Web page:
Too much centralization, however, may undermine the value of replication. Typically, replication efforts do not only seek to find out whether a result can be reproduced, but also whether it is robust to perturbations of the conditions under which it was first obtained. The identity of the research team itself is often thought of as a factor that may impact results. That a result was replicated in multiple experiments may hence inspire more confidence if these experiments were run by many independent research teams and not by a single centralized team. Indeed, recent evidence from the biomedical sciences shows that decentralized scientific communities produce more robust empirical findings than centralized ones (Danchev et al. 2019).
Innovation. A centralized model may make it easier to harmonize study procedures but a decentralized approach may encourage innovation. Where diverse research teams can come up with new ways to manipulate or measure the same theoretical constructs, decentralization may help increase our confidence that results are robust to alternative operationalizations. Decentralized teams may also help in finding the most effective treatments, especially where effectiveness is context-dependent. Finally, a decentralized approach may allow for innovations in theory-testing. Even where decentralized teams cannot agree to implement the same treatment, each team may be able to come up with its own innovative test of one implication of the same overarching theory.
Researcher incentives. The amount of work required and the long time horizon of many coordinated studies raises the question of how to ensure researchers’ participation. Many of those involved in the first five Metaketas cited the opportunity to expand one’s professional network as an incentive, especially among junior scholars. Networking opportunities may be narrower with more centralization, though a highly centralized model may allow for more direct collaboration between junior and senior scholars. A completely decentralized platform model may be most limited in terms of the immediate networking opportunities. At the same time, decentralized models may be attractive in as far as they maintain flexibility with regard to publication rights and do not require collaborative products such as meta-analysis articles to be published prior to individual studies.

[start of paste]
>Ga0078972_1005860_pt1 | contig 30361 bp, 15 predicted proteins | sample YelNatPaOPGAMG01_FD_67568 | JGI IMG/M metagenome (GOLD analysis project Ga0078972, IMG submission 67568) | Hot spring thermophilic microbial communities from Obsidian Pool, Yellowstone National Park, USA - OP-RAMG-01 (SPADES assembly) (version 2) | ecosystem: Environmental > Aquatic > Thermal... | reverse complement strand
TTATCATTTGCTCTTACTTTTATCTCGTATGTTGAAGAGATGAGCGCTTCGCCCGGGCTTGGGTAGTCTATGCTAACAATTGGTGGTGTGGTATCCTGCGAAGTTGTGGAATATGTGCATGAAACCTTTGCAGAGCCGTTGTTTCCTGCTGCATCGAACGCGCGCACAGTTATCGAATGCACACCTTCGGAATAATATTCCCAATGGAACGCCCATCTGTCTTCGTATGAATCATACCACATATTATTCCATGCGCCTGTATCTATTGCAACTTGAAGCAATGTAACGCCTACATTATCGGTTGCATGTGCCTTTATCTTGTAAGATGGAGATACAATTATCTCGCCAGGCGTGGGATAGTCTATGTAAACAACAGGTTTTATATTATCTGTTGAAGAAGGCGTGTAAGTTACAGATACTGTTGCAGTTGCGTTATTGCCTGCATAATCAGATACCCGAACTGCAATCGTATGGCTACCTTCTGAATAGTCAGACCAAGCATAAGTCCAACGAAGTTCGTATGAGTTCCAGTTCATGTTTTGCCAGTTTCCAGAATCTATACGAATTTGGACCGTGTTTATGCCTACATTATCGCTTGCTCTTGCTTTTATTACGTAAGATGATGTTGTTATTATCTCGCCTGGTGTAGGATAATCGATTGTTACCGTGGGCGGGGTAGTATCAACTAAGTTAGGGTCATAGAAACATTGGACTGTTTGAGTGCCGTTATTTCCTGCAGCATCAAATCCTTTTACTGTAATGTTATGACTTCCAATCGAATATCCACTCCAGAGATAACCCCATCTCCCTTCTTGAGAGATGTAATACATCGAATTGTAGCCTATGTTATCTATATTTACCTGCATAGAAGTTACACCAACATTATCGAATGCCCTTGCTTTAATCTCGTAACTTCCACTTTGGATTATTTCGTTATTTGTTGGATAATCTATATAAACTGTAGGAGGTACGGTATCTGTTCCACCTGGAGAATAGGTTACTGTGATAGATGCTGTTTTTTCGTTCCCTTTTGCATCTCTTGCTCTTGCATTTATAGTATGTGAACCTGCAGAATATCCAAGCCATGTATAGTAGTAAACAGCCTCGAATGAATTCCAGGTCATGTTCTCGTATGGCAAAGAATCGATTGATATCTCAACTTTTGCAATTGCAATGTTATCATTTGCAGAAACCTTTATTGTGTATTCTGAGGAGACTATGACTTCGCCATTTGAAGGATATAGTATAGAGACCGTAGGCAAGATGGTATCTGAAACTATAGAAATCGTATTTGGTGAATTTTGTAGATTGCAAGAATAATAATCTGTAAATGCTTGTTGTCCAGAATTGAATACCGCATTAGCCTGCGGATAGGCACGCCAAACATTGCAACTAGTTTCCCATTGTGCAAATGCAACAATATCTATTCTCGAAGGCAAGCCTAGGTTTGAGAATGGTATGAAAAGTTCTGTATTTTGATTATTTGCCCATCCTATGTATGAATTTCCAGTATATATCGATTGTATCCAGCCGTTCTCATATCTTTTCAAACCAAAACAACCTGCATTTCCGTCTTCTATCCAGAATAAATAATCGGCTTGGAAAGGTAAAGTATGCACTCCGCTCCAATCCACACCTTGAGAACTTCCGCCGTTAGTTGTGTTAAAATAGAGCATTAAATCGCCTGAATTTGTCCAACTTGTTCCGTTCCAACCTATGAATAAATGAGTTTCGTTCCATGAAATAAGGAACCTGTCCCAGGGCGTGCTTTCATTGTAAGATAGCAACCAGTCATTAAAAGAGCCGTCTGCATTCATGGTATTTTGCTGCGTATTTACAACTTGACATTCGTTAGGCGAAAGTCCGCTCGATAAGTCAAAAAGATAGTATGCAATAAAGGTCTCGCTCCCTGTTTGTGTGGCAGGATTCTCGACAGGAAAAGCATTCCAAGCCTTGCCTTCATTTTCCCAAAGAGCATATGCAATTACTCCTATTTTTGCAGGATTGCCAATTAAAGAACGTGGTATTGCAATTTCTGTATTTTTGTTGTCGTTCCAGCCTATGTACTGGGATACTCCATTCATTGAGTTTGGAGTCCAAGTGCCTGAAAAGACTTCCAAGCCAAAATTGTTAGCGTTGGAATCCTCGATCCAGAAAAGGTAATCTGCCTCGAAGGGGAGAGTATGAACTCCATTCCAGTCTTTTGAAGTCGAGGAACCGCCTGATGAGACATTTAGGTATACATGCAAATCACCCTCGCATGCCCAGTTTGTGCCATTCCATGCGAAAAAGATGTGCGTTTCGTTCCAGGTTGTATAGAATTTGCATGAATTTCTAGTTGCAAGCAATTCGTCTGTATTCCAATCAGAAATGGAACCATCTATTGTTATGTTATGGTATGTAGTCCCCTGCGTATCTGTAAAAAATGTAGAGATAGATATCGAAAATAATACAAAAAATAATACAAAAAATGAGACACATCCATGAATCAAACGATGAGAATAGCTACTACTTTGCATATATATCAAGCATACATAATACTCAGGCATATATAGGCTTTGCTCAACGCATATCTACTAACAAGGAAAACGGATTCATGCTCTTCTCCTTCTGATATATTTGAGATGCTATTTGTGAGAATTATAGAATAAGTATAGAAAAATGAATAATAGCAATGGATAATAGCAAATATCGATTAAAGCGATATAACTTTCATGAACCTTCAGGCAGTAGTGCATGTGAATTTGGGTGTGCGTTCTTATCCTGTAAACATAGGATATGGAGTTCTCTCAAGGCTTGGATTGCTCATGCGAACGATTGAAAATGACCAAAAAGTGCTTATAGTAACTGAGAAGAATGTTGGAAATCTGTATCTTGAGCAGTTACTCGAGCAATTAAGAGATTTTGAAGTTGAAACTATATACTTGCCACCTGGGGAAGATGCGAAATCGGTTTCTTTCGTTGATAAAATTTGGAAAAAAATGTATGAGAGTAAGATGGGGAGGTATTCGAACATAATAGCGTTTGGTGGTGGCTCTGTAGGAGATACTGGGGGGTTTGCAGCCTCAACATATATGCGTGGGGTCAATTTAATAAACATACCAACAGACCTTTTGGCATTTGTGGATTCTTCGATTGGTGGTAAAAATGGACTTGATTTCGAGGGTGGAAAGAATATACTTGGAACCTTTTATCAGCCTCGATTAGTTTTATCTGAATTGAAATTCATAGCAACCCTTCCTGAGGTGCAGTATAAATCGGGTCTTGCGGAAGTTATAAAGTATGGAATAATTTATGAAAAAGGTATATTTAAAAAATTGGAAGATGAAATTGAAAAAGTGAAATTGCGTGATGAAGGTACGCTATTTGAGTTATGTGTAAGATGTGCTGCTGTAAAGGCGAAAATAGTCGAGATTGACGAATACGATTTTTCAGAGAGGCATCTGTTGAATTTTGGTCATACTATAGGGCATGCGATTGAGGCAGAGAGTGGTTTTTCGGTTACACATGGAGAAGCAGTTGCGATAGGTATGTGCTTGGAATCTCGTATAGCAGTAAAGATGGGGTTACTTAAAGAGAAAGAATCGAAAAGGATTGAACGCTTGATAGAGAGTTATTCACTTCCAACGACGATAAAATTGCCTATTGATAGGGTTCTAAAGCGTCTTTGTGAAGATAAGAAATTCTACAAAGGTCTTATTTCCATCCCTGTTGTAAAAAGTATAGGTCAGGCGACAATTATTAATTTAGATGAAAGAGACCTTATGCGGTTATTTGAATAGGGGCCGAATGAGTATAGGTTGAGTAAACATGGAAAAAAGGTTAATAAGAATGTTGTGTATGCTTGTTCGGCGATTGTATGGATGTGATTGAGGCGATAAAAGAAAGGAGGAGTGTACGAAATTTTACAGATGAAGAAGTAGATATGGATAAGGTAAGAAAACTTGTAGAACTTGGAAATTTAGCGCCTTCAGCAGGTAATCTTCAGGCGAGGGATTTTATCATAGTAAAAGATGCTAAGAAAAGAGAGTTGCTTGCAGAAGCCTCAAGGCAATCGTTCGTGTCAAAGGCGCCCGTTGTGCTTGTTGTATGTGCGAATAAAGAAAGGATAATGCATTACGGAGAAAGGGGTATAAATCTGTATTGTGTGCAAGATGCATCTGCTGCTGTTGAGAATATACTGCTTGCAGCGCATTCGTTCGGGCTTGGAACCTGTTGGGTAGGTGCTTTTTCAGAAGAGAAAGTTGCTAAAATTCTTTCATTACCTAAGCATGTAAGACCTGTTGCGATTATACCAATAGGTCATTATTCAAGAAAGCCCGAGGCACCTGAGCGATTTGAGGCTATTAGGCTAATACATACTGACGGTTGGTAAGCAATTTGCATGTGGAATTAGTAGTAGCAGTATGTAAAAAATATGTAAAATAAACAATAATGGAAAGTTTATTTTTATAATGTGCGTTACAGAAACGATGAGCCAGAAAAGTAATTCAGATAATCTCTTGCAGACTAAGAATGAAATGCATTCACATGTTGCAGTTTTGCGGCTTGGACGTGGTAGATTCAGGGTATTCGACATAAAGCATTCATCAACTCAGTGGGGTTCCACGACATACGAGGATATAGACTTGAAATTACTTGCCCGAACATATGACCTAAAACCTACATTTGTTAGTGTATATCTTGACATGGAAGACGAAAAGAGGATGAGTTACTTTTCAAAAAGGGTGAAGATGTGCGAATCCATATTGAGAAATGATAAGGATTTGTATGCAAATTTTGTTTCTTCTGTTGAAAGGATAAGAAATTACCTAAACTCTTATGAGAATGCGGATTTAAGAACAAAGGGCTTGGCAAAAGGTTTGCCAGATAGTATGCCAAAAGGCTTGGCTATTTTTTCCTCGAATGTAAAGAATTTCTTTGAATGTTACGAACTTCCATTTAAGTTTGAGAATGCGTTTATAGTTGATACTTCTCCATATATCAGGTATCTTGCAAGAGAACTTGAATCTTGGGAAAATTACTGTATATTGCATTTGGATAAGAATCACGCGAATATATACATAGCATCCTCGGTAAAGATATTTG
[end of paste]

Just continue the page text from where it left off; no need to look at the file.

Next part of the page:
Ultimately, there may not be a single degree of centralization or decentralization that is correct for all collaborative research programs. In ways that are more complex than classic studies of centralization versus decentralization would suggest (e.g., Maskin et al. 2000), the level of centralization for research programs depends on what makes sense both from the perspective of researchers engaged in research as well from the perspective of diverse external stakeholders. Different models may be best suited for different kinds of research initiatives. Where little prior knowledge exists about how to solve a social problem across contexts, a decentralized model that harnesses the creativity of diverse teams to come up with suitable interventions may be best. The same may apply to a situation where the goal is to test an overarching theory that makes varying predictions across contexts. In cases where more evidence is needed about the effect of one promising intervention, the premium on harmonization may be high. Here, a centralized model may be most beneficial — especially if the implementation of the intervention in question does not require deep local connections.
Danchev, Valentin, Andrey Rzhetsky, and James A. Evans. “Meta-Research: Centralized scientific communities are less likely to generate replicable results.” Elife 8 (2019): e43094.
Maskin, E., Qian, Y., & Xu, C. (2000). Incentives, Information, and Organizational Form. The Review of Economic Studies, 67(2), 359-378.
Park, J.J.H., Siden, E., Zoratti, M.J. et al. Systematic review of basket trials, umbrella trials, and platform trials: a landscape analysis of master protocols. Trials 20, 572 (2019). https://doi.org/10.1186/s13063-019-3664-1